Rutger Vos > Bio-Phylo > Bio::Phylo::ListableRole

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NAME ^

Bio::Phylo::ListableRole - Extra functionality for things that are lists

SYNOPSIS ^

 No direct usage, parent class. Methods documented here 
 are available for all objects that inherit from it.

DESCRIPTION ^

A listable object is an object that contains multiple smaller objects of the same type. For example: a tree contains nodes, so it's a listable object.

This class contains methods that are useful for all listable objects: Matrices (i.e. sets of matrix objects), individual Matrix objects, Datum objects (i.e. character state sequences), Taxa, Forest, Tree and Node objects.

METHODS ^

ARRAY METHODS

prune_entities()

Prunes the container's contents specified by an array reference of indices.

 Type    : Mutator
 Title   : prune_entities
 Usage   : $list->prune_entities([9,7,7,6]);
 Function: Prunes a subset of contents
 Returns : A Bio::Phylo::Listable object.
 Args    : An array reference of indices
get_index_of()

Returns the index of the argument in the list, or undef if the list doesn't contain the argument

 Type    : Accessor
 Title   : get_index_of
 Usage   : my $i = $listable->get_index_of($obj)
 Function: Returns the index of the argument in the list,
           or undef if the list doesn't contain the argument
 Returns : An index or undef
 Args    : A contained object
get_by_index()

Gets element at index from container.

 Type    : Accessor
 Title   : get_by_index
 Usage   : my $contained_obj = $obj->get_by_index($i);
 Function: Retrieves the i'th entity 
           from a listable object.
 Returns : An entity stored by a listable 
           object (or array ref for slices).
 Args    : An index or range. This works 
           the way you dereference any perl
           array including through slices, 
           i.e. $obj->get_by_index(0 .. 10)>
           $obj->get_by_index(0, -1) 
           and so on.
 Comments: Throws if out-of-bounds
get_by_regular_expression()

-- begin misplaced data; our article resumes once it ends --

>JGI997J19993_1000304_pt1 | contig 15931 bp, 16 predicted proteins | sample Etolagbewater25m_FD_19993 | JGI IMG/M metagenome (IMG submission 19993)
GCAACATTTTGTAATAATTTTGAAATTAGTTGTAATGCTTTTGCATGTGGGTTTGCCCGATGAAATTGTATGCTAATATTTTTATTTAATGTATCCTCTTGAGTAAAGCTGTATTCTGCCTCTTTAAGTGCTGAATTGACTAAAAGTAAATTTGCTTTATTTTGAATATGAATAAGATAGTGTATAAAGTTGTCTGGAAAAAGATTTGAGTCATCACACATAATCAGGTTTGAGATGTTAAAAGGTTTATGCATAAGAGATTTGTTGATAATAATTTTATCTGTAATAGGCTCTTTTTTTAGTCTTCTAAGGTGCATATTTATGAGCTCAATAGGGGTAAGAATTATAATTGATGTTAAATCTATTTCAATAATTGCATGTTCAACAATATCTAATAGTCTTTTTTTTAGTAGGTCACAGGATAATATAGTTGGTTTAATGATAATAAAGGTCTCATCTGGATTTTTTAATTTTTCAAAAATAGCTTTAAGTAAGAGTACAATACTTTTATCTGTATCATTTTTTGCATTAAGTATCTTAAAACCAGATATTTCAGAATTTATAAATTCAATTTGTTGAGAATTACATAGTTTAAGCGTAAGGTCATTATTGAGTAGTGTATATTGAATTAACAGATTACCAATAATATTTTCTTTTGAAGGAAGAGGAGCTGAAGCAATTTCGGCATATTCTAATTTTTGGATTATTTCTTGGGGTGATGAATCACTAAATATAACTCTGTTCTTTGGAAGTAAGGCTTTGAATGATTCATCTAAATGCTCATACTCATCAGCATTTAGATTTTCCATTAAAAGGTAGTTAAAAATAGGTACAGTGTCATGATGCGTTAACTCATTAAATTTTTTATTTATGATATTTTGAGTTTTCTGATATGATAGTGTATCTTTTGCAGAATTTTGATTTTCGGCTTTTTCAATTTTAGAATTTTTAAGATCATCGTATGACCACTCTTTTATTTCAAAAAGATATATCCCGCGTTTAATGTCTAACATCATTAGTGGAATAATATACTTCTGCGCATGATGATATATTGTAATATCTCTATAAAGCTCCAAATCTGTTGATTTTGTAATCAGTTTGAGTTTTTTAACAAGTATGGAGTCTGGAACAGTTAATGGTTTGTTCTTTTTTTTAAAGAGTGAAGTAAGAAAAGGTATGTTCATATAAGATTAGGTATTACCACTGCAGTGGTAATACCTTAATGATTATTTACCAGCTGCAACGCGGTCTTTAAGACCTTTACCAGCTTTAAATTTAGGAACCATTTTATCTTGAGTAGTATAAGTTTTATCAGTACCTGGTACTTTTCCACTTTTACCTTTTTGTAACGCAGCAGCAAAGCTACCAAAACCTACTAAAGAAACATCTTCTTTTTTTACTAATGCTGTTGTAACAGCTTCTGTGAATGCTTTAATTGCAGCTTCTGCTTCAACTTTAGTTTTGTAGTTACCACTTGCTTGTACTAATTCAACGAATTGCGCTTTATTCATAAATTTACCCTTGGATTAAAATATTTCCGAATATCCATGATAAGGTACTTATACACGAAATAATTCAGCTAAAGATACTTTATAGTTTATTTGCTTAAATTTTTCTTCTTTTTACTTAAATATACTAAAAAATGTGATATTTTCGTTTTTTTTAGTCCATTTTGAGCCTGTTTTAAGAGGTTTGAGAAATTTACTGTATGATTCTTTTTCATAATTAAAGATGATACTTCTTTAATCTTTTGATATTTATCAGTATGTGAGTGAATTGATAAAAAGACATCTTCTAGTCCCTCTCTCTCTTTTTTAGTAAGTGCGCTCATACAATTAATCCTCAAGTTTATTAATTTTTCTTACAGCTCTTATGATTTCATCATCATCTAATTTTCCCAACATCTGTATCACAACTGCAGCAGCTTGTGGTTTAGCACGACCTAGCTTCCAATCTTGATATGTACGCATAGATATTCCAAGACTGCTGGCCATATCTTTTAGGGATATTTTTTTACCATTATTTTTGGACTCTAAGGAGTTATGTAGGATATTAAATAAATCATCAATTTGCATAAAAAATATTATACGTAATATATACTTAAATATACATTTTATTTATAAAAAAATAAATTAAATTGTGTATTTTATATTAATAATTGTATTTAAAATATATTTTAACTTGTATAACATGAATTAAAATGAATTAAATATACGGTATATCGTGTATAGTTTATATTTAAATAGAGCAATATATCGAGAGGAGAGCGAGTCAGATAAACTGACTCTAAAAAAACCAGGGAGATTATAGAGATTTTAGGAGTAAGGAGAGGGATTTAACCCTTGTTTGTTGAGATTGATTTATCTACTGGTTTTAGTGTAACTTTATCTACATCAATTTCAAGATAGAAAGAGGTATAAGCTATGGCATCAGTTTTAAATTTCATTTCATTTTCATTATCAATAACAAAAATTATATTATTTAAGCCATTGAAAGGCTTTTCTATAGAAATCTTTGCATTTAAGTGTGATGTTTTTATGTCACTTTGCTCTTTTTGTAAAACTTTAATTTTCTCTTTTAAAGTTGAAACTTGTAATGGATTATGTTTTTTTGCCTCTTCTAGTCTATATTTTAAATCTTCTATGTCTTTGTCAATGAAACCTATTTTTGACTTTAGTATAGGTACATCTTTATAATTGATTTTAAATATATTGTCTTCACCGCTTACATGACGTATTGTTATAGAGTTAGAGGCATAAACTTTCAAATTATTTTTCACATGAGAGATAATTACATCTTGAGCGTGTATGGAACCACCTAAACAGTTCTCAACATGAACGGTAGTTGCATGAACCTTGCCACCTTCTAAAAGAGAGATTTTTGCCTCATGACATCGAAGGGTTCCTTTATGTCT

Gets elements that match regular expression from container.

 Type    : Accessor
 Title   : get_by_regular_expression
 Usage   : my @objects = @{ 
               $obj->get_by_regular_expression(
                    -value => $method,
                    -match => $re
            ) };
 Function: Retrieves the data in the 
           current Bio::Phylo::Listable 
           object whose $method output 
           matches $re
 Returns : A list of Bio::Phylo::* objects.
 Args    : -value => any of the string 
                     datum props (e.g. 'get_type')
           -match => a compiled regular 
                     expression (e.g. qr/^[D|R]NA$/)
get_by_value()

Gets elements that meet numerical rule from container.

 Type    : Accessor
 Title   : get_by_value
 Usage   : my @objects = @{ $obj->get_by_value(
              -value => $method,
              -ge    => $number
           ) };
 Function: Iterates through all objects 
           contained by $obj and returns 
           those for which the output of 
           $method (e.g. get_tree_length) 
           is less than (-lt), less than 
           or equal to (-le), equal to 
           (-eq), greater than or equal to 
           (-ge), or greater than (-gt) $number.
 Returns : A reference to an array of objects
 Args    : -value => any of the numerical 
                     obj data (e.g. tree length)
           -lt    => less than
           -le    => less than or equals
           -eq    => equals
           -ge    => greater than or equals
           -gt    => greater than
get_by_name()

Gets first element that has argument name

 Type    : Accessor
 Title   : get_by_name
 Usage   : my $found = $obj->get_by_name('foo');
 Function: Retrieves the first contained object
           in the current Bio::Phylo::Listable 
           object whose name is 'foo'
 Returns : A Bio::Phylo::* object.
 Args    : A name (string)

VISITOR METHODS

visit()